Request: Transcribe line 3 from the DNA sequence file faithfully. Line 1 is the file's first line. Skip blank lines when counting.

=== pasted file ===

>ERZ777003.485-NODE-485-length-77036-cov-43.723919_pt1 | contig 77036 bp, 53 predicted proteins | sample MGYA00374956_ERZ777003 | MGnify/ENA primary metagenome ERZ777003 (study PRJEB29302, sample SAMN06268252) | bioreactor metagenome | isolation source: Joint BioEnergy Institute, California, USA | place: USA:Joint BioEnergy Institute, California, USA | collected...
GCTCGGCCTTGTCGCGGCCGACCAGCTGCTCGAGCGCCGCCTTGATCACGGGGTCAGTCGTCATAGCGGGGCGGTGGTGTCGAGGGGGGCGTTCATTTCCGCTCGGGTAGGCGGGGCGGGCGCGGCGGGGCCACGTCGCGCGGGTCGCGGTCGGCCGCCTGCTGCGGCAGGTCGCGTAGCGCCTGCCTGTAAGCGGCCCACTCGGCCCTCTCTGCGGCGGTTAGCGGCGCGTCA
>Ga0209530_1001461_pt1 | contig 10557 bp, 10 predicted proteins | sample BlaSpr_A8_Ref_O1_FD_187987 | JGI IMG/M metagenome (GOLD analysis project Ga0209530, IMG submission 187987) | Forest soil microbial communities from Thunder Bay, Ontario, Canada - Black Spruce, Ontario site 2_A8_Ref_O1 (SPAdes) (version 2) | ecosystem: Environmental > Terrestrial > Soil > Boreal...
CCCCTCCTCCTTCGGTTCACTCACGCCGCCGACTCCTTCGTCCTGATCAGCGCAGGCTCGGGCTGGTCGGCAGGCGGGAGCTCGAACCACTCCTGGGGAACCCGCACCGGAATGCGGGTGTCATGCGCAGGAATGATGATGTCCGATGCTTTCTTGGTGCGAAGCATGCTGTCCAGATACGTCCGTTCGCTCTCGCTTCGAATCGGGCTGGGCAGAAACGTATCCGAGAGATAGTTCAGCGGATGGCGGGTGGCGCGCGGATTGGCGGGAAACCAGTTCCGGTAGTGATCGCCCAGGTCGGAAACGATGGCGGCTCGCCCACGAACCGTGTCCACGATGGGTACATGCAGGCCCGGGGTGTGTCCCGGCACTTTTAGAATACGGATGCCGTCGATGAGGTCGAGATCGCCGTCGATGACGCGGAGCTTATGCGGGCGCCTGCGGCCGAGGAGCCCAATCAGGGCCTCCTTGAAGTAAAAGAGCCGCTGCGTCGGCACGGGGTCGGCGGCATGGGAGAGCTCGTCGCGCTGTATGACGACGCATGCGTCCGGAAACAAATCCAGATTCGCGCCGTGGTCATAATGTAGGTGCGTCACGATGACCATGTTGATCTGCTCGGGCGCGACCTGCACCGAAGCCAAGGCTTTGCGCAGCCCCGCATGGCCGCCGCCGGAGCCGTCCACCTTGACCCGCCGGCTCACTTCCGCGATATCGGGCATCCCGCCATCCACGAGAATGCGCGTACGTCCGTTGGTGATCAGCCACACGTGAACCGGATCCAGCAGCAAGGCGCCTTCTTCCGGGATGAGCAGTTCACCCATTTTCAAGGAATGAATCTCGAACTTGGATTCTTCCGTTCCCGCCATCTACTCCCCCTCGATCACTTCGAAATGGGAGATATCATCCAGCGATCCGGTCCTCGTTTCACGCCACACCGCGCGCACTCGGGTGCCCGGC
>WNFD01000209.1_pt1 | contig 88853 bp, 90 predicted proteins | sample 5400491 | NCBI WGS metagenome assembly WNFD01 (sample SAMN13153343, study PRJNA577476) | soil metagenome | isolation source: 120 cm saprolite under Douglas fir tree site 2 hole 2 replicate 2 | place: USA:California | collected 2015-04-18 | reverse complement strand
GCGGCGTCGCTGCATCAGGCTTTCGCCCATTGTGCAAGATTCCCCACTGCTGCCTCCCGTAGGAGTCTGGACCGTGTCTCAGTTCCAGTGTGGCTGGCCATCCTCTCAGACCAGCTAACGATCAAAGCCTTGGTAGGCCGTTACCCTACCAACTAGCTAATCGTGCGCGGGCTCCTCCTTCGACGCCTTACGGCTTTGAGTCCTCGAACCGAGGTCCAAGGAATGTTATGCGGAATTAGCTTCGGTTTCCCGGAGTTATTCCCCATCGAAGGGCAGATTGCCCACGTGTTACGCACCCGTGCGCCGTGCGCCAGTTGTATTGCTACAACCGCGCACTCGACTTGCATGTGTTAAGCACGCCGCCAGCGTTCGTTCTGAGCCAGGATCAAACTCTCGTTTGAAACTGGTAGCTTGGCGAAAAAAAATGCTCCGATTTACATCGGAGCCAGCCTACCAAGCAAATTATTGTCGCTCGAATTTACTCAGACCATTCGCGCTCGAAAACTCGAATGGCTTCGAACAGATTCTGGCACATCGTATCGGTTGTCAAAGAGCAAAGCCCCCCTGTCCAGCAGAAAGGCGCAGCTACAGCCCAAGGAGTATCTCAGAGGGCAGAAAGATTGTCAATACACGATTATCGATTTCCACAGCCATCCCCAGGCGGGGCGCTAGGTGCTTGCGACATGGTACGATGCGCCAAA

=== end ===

>Ga0209530_1001461_pt1 | contig 10557 bp, 10 predicted proteins | sample BlaSpr_A8_Ref_O1_FD_187987 | JGI IMG/M metagenome (GOLD analysis project Ga0209530, IMG submission 187987) | Forest soil microbial communities from Thunder Bay, Ontario, Canada - Black Spruce, Ontario site 2_A8_Ref_O1 (SPAdes) (version 2) | ecosystem: Environmental > Terrestrial > Soil > Boreal...